New estimates published by the Guttmacher Institute reveal critical gaps in sexual and reproductive health services for women of reproductive age in Ethiopia. The data, published in two fact sheets, examine current needs for contraceptive services and maternal and newborn health care among women of reproductive age (15–49), as well as specifically among adolescent women aged 15–19 in Ethiopia. They also estimate the cost of fully meeting these needs. The research shows that investing jointly in modern contraception and maternal and newborn health care is essential to improving women’s health and well-being.

Ensuring access to and provision of contraceptive services is a crucial element of fulfilling people’s right to make autonomous decisions about whether and when to have a child. Yet the data show that 4.5 million women in Ethiopia, including 284,000 adolescent women, have an unmet need for modern contraception; that is, they are married or sexually active and do not want a child for at least two years, but are not using a modern contraceptive method.

“Ninety percent of all adolescent unintended pregnancies in Ethiopia occur among young women with an unmet need for modern contraception,” said Yordanos Wolde of Talent Youth Association. “Young people need more tailored and non-stigmatizing services to meet our needs.”

In recent years, the Ethiopian government set targets for increasing the use of interventions that reduce maternal and neonatal mortality and committed to making contraceptives available to all who want them. The government’s efforts include strengthening adolescent- and youth-friendly services and improving access to contraception for adolescents.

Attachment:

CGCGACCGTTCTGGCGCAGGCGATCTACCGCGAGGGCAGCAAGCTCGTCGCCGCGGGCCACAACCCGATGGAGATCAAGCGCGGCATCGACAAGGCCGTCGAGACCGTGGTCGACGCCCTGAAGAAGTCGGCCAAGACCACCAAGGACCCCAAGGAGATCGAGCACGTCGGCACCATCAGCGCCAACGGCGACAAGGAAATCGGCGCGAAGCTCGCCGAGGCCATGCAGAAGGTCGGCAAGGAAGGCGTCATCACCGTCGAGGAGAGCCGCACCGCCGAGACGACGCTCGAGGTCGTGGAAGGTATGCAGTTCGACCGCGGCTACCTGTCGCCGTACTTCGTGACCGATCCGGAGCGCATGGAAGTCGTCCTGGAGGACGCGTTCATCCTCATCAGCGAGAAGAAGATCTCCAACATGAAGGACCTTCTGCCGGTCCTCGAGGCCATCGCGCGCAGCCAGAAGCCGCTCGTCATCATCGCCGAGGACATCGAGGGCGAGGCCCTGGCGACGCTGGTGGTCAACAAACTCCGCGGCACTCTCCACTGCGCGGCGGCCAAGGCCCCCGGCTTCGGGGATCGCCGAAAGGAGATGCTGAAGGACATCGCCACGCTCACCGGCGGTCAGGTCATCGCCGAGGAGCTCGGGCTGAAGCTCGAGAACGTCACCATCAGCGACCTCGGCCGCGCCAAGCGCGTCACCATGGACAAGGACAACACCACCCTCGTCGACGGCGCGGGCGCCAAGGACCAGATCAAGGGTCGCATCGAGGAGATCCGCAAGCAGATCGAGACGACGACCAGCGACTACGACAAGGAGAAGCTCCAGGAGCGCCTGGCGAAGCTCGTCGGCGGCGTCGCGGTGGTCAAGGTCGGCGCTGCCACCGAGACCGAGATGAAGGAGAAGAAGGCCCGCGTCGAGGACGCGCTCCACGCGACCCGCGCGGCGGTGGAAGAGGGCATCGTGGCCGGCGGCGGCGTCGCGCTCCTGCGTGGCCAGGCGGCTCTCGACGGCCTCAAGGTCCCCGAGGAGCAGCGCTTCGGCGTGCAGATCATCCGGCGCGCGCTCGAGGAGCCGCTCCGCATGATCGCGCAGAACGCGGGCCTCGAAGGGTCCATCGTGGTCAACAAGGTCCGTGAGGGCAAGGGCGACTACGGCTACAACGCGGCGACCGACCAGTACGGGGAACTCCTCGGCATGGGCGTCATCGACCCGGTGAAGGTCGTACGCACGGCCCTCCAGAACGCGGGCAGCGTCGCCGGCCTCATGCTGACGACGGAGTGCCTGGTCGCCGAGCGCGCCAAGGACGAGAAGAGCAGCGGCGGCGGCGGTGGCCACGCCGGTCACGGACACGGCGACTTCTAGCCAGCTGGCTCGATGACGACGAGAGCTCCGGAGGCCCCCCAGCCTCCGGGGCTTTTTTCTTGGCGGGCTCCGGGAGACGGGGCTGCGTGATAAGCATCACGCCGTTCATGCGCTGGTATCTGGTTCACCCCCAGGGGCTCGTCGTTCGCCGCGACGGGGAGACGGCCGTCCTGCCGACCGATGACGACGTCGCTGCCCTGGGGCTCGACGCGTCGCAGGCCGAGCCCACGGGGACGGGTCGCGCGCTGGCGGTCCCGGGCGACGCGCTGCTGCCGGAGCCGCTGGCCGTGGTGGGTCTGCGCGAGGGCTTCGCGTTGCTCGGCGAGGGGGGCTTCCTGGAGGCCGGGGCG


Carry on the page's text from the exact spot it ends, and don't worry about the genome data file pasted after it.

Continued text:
Yet the authors of the study found that few of the 323,000 adolescent women who give birth each year receive the essential components of maternal and newborn health care recommended by the World Health Organization and the Ethiopian Ministry of Health. For example, only one in 10 adolescents give birth in a health facility.

Taking a coordinated approach to the provision of sexual and reproductive health services would yield immense health benefits for all women of reproductive age. If full provision of modern contraception were combined with adequate care for all pregnant women and their newborns, maternal deaths would drop by 81% per year and newborn deaths would drop by 85% per year.

“Comprehensive strategies for sexual and reproductive health care are vital for improving the well-being of women and their families,” says Taylor Riley, research associate at the Guttmacher Institute and coinvestigator of the new estimates. “Fulfilling the need for modern contraception together with high-quality maternal and newborn health care services should be prioritized.”

Investing in meeting the need for both modern contraception and maternal and newborn health care would also cost less compared with focusing on maternal and newborn health care alone. This is because the cost of preventing an unintended pregnancy through use of modern contraception is far lower than the cost of providing care for an unintended pregnancy. In fact, fully meeting the need for maternal and newborn health care in conjunction with fulfilling the modern contraceptive needs of women in Ethiopia would save approximately US$261 million annually compared with the cost of meeting the need for maternal and newborn health care alone. This dual investment translates to a cost of $12.81 per person per year.

The authors recommend improving access to and provision of comprehensive sexual and reproductive health care services, especially for vulnerable groups, such as pastoral communities. This should include strengthening the quality of adolescent and youth-centered health services and school-based programs, especially for more marginalized groups, such as adolescents with disabilities and those with less education or lower socioeconomic status. Implementing health worker trainings focused on ensuring the provision of quality and respectful sexual and reproductive health services would help enhance health outcomes for women of all ages in Ethiopia.